But here's what I know. I know that when people say we can't overcome all the big money and influence in Washington, I think of the elderly woman who sent me a contribution the other day—an envelope that had a money order for $3.01 along with a verse of scripture tucked inside. So don't tell us change isn't possible.
When I hear the cynical talk that blacks and whites and Latinos can't join together and work together, I'm reminded of the Latino brothers and sisters I organized with and stood with and fought with side by side for jobs and justice on the streets of Chicago. So don't tell us change can't happen.
When I hear that we'll never overcome the racial divide in our politics, I think about that Republican woman who used to work for Strom Thurmond, who's now devoted to educating inner-city children and who went out onto the streets of South Carolina and knocked on doors for this campaign. Don't tell me we can't change.
Yes we can change.
Yes we can heal this nation.
Yes we can seize our future.
And as we leave this state with a new wind at our backs and take this journey across the country we love with the message we've carried from the plains of Iowa to the hills of New Hampshire; from the Nevada desert to the South Carolina coast; the same message we had when we were up and when we were down—that out of many, we are one; that while we breathe, we hope; and where we are met with cynicism and doubt and those who tell us that we can't, we will respond with that timeless creed that sums up the spirit of a people in three simple words: Yes. We. Can.viii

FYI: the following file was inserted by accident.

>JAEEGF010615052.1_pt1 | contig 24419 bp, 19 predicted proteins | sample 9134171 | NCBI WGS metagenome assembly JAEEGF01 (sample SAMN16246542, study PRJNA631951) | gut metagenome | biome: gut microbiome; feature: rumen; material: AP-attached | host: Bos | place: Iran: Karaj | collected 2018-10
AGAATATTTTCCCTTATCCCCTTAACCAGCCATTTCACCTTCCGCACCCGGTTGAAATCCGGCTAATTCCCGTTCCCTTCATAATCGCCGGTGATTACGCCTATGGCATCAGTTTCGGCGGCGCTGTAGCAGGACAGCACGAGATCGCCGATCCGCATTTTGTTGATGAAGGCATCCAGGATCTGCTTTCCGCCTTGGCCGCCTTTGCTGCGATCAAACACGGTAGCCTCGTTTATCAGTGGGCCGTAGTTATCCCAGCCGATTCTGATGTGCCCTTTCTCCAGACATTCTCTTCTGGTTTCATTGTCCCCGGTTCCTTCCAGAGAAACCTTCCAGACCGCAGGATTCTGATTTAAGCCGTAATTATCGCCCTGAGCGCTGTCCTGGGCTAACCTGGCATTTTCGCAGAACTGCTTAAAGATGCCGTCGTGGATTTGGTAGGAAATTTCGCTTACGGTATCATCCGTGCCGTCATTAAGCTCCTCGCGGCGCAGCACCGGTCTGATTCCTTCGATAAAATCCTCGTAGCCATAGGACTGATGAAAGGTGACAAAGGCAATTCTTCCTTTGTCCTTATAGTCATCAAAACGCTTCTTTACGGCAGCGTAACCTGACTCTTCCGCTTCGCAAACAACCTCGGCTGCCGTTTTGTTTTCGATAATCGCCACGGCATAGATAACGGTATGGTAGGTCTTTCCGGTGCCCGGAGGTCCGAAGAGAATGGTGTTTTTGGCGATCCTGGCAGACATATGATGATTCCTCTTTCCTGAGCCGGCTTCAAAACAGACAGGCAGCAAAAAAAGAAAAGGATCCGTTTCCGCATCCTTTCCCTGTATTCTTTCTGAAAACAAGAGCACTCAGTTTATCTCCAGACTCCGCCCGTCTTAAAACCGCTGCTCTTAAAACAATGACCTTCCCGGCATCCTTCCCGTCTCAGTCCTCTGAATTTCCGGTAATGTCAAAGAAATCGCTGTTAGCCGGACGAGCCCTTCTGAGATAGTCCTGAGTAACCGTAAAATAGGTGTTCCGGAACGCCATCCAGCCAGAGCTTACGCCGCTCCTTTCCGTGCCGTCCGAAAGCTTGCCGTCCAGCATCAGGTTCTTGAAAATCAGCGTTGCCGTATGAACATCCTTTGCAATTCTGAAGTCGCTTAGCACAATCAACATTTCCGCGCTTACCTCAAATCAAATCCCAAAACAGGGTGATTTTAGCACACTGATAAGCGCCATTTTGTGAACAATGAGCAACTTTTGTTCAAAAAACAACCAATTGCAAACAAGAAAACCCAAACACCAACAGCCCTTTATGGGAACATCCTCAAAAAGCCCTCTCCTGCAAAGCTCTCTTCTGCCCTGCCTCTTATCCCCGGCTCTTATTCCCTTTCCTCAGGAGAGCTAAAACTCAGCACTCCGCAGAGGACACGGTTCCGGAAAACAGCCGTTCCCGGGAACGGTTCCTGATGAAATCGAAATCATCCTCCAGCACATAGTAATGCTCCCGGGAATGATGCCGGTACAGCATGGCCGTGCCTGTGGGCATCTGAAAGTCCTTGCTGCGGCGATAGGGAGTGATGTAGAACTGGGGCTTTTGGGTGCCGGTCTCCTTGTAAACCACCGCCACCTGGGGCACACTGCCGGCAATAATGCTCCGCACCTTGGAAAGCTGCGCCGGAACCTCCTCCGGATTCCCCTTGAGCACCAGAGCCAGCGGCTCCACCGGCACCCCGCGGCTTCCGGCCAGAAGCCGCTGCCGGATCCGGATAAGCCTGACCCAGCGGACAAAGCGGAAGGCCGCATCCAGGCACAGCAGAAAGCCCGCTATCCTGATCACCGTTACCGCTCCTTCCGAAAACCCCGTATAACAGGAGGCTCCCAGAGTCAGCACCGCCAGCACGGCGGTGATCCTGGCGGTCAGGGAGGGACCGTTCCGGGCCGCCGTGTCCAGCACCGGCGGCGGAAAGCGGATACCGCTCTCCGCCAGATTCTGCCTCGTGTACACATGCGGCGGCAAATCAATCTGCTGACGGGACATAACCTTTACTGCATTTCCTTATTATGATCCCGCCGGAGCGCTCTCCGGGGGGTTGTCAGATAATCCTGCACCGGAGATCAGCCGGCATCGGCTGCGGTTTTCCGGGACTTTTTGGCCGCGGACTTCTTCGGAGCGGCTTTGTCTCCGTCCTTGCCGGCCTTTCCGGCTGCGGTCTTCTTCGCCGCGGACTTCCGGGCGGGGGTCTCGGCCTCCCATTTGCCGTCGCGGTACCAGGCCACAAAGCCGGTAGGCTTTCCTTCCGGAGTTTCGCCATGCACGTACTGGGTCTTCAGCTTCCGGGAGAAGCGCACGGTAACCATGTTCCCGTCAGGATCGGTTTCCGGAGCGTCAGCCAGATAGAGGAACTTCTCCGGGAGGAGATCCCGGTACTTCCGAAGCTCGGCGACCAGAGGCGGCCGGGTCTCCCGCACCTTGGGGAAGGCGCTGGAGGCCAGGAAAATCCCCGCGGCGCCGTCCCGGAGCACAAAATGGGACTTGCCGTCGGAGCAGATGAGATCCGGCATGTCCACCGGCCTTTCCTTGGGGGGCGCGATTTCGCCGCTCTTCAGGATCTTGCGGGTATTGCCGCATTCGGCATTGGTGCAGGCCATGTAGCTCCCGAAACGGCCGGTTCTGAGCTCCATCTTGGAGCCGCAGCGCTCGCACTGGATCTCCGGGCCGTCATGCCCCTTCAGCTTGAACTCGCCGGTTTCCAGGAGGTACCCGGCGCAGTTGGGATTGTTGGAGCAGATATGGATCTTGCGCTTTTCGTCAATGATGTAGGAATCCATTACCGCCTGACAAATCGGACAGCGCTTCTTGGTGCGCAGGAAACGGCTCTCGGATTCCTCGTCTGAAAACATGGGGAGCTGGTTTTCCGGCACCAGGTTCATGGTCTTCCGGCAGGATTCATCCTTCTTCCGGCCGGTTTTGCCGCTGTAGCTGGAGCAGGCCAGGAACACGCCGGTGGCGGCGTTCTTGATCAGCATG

The repetition drives "yes we can" home as a key theme and slogan.
WHAT WE'VE LEARNED—
PRACTICES FOR DRIVING POINTS HOME
In this chapter, we have seen the excellent communication techniques that allow Barack Obama to drive home his points so effectively. Leaders have much to garner and apply from his successes. When constructing remarks, for example, highly effective communicators prioritize and focus well, casting aside lower priority issues and shining a light on ideas of greatest importance. They draw on a wide range of valuable rhetorical devices to promote assertively the most significant ideas and themes. Rhetorical questions help crystallize attention on key ideas. Repetition and parallel paragraph structures emphasize key points and help build to a climax. Alliteration draws attention to key words and adds a musical eloquence to speech. A choice to omit conjunctions enables skilled speakers to pick up speed, presenting emphatic words. Adding extra conjunctions amplifies points and creates a multiplier effect. When leveraging the "power of three," skilled communicators underscore key points, building momentum or enhancing a sense of logic. Communicating with slogans and refrains helps leaders emphasize themes to be remembered.